Secondary education crisis politicises a new generation

This year, many cities in Germany saw masses of school students taking to the streets during school students’ strikes for a better education system, for more teachers and for the withdrawal of the so-called ‘G8’ plans, which mean a cut in the Abitur period of study (from 3 to 2 years), and much more stress for school students and teachers.

The argument for the one year cut is that German students are “too old” compared to the age of students in other countries. However, the real reason for those cuts is to save money from education; students that study for longer are more expensive for the state and the big business resents not being able to exploit younger, lower paid and less educated youth.

Berlin, in particular, saw huge cuts in education over the last few years. Parents have to pay at least 100 euro, a year, for the school books of each child. Berlin school students say: “They cannot seriously argue we have to pay for our education! That we have an education system that divides people into “winners”, with better chances, and “losers”, with few chances of getting a decent or any job!”

School strikes took place in Berlin over the last two years; however the quality of this year’s protests are different, as the mood to hold protests and creative actions at schools, and at the city hall, developed over the last months.

In many schools, students founded ‘political workshops’ and strike committees, some of which critique capitalism. One gymnasium (grammar school) in Berlin saw a spectacular school action in summer 2007: Around five school students climbed the roof of the school and held aloft a red flag, while students in the school yard below shouted encouragement. They also founded a ‘partisans-choir’, which sang ‘the Internationale’ and ‘Bella Ciao’ – famous songs of the revolutionary workers’ movement - during the school’s Christmas party. The students however were banned from attending the 2007 Christmas party for being “too political”!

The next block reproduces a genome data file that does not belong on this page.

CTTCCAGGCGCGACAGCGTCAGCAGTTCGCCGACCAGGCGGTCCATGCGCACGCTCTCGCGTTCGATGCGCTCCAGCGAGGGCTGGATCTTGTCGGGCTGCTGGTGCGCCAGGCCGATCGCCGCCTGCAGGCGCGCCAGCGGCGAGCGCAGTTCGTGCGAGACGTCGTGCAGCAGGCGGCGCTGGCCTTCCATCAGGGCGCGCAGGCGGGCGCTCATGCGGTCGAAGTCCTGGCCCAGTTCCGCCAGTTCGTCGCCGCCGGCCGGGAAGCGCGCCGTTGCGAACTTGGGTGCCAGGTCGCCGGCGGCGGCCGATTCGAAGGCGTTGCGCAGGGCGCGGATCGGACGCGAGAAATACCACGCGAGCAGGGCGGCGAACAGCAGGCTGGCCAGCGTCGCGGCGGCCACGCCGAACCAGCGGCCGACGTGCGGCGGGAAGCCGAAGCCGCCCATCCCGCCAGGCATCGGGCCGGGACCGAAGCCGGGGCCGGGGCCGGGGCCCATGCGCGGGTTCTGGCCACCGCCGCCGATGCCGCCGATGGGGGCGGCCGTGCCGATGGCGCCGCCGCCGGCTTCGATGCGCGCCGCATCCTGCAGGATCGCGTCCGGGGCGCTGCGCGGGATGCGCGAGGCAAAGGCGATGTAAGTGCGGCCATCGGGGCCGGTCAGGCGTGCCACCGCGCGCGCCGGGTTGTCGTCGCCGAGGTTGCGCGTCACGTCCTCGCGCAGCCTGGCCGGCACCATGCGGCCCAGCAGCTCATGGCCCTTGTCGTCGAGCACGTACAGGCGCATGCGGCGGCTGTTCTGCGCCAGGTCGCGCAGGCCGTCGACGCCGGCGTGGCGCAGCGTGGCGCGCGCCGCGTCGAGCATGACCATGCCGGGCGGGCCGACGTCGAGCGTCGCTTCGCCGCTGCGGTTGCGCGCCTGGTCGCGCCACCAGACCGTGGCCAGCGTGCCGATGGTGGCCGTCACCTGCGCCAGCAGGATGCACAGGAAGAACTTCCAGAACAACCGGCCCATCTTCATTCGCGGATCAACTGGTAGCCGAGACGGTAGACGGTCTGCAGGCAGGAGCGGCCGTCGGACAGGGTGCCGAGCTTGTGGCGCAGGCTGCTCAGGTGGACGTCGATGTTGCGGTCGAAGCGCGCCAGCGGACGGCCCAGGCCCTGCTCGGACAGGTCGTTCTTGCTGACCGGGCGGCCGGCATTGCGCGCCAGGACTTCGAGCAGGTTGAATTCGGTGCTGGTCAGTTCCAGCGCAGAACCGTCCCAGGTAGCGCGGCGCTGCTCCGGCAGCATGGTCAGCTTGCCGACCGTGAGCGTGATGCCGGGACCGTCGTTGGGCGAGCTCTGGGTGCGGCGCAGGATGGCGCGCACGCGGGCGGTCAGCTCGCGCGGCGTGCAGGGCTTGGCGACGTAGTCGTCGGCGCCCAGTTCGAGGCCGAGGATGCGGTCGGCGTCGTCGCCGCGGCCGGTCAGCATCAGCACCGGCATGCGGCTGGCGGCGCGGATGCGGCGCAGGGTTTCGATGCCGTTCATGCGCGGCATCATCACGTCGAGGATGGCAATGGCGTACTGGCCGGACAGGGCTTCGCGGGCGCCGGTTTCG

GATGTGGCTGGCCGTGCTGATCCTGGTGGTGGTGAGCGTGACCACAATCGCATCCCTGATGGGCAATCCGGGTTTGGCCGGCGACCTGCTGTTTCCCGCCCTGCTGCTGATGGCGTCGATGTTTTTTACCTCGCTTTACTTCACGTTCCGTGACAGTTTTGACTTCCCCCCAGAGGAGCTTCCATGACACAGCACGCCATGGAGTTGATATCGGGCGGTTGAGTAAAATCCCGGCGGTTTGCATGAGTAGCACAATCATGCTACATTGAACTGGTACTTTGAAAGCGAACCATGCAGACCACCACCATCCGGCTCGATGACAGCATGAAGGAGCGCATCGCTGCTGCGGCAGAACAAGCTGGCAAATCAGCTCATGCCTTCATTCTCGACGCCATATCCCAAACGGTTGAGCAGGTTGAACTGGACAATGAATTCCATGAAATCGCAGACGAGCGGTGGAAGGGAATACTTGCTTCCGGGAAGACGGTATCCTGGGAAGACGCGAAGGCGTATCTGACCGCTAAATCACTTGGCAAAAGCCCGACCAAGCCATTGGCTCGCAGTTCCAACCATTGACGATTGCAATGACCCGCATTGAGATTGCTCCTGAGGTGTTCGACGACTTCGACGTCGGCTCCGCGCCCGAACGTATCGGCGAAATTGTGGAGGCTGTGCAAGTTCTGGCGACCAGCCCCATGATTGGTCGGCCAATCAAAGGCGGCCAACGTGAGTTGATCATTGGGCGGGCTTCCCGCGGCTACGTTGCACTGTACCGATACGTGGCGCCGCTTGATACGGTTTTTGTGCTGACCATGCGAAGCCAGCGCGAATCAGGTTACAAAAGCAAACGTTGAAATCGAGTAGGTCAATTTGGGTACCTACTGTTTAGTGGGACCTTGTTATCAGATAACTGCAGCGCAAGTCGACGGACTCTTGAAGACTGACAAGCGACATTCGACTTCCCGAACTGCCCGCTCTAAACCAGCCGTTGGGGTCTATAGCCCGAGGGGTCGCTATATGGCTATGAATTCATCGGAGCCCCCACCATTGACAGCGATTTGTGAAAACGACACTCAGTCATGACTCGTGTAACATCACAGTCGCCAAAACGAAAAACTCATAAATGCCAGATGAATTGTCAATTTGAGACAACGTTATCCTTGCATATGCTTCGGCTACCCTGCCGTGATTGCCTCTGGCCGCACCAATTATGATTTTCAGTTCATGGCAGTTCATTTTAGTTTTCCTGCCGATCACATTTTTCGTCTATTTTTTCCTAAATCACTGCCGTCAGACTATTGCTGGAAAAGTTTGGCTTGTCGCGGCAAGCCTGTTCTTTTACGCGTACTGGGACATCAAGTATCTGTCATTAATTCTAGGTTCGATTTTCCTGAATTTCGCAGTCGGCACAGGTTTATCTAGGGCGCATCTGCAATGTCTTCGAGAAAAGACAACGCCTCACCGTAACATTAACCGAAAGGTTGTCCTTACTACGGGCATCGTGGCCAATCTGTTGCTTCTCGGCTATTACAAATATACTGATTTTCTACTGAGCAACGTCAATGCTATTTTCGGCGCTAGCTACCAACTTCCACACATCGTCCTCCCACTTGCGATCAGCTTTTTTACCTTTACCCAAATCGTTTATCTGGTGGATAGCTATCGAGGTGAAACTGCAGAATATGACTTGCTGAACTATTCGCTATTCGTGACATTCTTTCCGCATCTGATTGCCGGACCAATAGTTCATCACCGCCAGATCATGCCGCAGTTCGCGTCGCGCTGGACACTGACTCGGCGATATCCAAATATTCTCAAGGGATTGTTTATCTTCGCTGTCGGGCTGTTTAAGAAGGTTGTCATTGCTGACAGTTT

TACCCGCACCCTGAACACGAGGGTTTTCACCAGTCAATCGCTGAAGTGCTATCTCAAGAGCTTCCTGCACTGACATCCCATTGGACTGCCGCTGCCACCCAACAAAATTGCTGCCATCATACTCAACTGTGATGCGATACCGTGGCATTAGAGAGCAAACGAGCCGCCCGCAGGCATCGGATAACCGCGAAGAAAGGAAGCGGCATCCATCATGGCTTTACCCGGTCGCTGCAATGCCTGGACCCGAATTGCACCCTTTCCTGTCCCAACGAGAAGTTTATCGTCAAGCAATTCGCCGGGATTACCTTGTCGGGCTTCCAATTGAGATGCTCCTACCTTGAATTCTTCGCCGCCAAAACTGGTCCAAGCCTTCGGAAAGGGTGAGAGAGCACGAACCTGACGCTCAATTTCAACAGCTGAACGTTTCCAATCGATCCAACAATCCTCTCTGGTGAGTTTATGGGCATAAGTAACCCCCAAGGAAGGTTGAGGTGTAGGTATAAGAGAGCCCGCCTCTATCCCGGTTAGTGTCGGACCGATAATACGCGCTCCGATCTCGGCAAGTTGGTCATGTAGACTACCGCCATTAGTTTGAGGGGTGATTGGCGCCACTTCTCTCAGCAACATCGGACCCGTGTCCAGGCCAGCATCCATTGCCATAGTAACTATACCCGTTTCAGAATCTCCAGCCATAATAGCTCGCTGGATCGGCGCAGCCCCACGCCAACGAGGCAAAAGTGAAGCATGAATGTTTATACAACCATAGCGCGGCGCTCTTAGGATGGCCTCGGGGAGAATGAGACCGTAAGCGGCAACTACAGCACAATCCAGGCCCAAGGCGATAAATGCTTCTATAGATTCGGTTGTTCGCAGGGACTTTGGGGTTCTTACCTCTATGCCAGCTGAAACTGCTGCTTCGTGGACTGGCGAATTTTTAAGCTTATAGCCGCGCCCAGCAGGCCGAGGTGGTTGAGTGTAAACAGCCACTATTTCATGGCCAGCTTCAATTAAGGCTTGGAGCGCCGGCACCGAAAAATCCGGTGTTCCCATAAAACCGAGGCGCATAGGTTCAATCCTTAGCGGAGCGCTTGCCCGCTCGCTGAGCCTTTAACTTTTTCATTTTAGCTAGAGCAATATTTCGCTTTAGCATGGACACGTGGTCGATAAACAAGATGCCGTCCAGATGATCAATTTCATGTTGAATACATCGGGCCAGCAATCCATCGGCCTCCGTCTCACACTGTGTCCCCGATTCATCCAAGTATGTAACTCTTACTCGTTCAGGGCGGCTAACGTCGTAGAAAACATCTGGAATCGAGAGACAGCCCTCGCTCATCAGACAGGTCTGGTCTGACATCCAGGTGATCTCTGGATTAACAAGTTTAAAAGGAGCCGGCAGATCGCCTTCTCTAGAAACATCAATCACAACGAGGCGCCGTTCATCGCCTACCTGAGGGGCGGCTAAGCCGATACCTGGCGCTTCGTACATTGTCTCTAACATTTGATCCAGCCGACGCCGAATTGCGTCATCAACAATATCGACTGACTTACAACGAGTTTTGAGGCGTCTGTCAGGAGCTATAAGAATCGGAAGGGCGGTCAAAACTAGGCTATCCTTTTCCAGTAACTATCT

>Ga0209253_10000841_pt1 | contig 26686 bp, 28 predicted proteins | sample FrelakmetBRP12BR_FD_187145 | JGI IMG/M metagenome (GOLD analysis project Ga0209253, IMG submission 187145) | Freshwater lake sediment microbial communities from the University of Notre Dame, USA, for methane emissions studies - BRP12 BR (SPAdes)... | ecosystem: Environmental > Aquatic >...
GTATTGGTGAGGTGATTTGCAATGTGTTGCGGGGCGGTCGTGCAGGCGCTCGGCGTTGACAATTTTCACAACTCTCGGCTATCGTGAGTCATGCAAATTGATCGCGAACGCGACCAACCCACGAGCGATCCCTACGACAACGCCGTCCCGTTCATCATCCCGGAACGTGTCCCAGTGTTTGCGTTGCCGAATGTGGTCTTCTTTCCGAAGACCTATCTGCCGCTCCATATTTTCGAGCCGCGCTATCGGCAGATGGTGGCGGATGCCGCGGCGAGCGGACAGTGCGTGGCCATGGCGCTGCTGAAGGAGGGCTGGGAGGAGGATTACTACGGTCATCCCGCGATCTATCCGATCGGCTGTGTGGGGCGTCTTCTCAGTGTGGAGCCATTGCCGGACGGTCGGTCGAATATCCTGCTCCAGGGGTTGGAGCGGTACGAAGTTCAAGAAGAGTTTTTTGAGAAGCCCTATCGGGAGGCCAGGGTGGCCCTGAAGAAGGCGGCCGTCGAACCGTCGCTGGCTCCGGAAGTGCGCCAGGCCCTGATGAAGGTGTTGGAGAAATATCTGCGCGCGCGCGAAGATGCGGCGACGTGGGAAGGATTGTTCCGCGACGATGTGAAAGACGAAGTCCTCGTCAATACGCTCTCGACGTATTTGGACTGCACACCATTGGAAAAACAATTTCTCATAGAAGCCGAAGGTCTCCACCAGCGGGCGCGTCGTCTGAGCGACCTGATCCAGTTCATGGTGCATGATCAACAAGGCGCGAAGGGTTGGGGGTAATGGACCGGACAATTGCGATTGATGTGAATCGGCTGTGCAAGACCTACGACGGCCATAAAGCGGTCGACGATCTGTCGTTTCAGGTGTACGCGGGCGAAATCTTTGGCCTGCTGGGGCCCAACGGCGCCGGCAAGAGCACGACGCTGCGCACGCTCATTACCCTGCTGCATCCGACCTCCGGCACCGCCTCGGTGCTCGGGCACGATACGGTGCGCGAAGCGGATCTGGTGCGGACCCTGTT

Education ministry mistake triggers mass protest

Such is the mood of boiling anger in the schools, the smallest mistake by the education minister leads to mass protests: around 30,000 Berlin school students were forced to repeat their maths exams after it became public that because of a sloppy mistake by the school authority, several school students knew the tests before they took the exams. A spontaneous demonstration of 3,000 school students, parents and teachers took place as the education minister announced a repeat of the exams.

This year, the federal state of Hessen witnessed a parents’ protest against cuts in school study years, and, in Lower Saxony, 11,000 teachers took to the streets for demonstrations.

On the 22 May, 8,000 school students went onto the streets in Berlin, during on a one day school strike. They demanded, amongst other things, 3,000 more teachers. Three weeks later, a national school students’ strike took place and over 15,000 school students marched in different cities throughout Germany.

On the same day, the German chancellor, Angela Merkel, stated during a speech celebrating the establishment of the so-called ‘social market economy’ after WW2, that she wanted to make education a “key issue”.

Arising from this, a government education summit will take place on 22 October. But school students know that this is only an attempt to ‘calm down the movement. Instead of waiting for the pro-market politicians to meet and make more hollow statements on education, as they have done for years at various summits, the Berlin ‘Tear down the Education Blockade’ committee, called for a national school students’ conference, on 4 -5 October, and for a national schools students’ strike, on 12 November.

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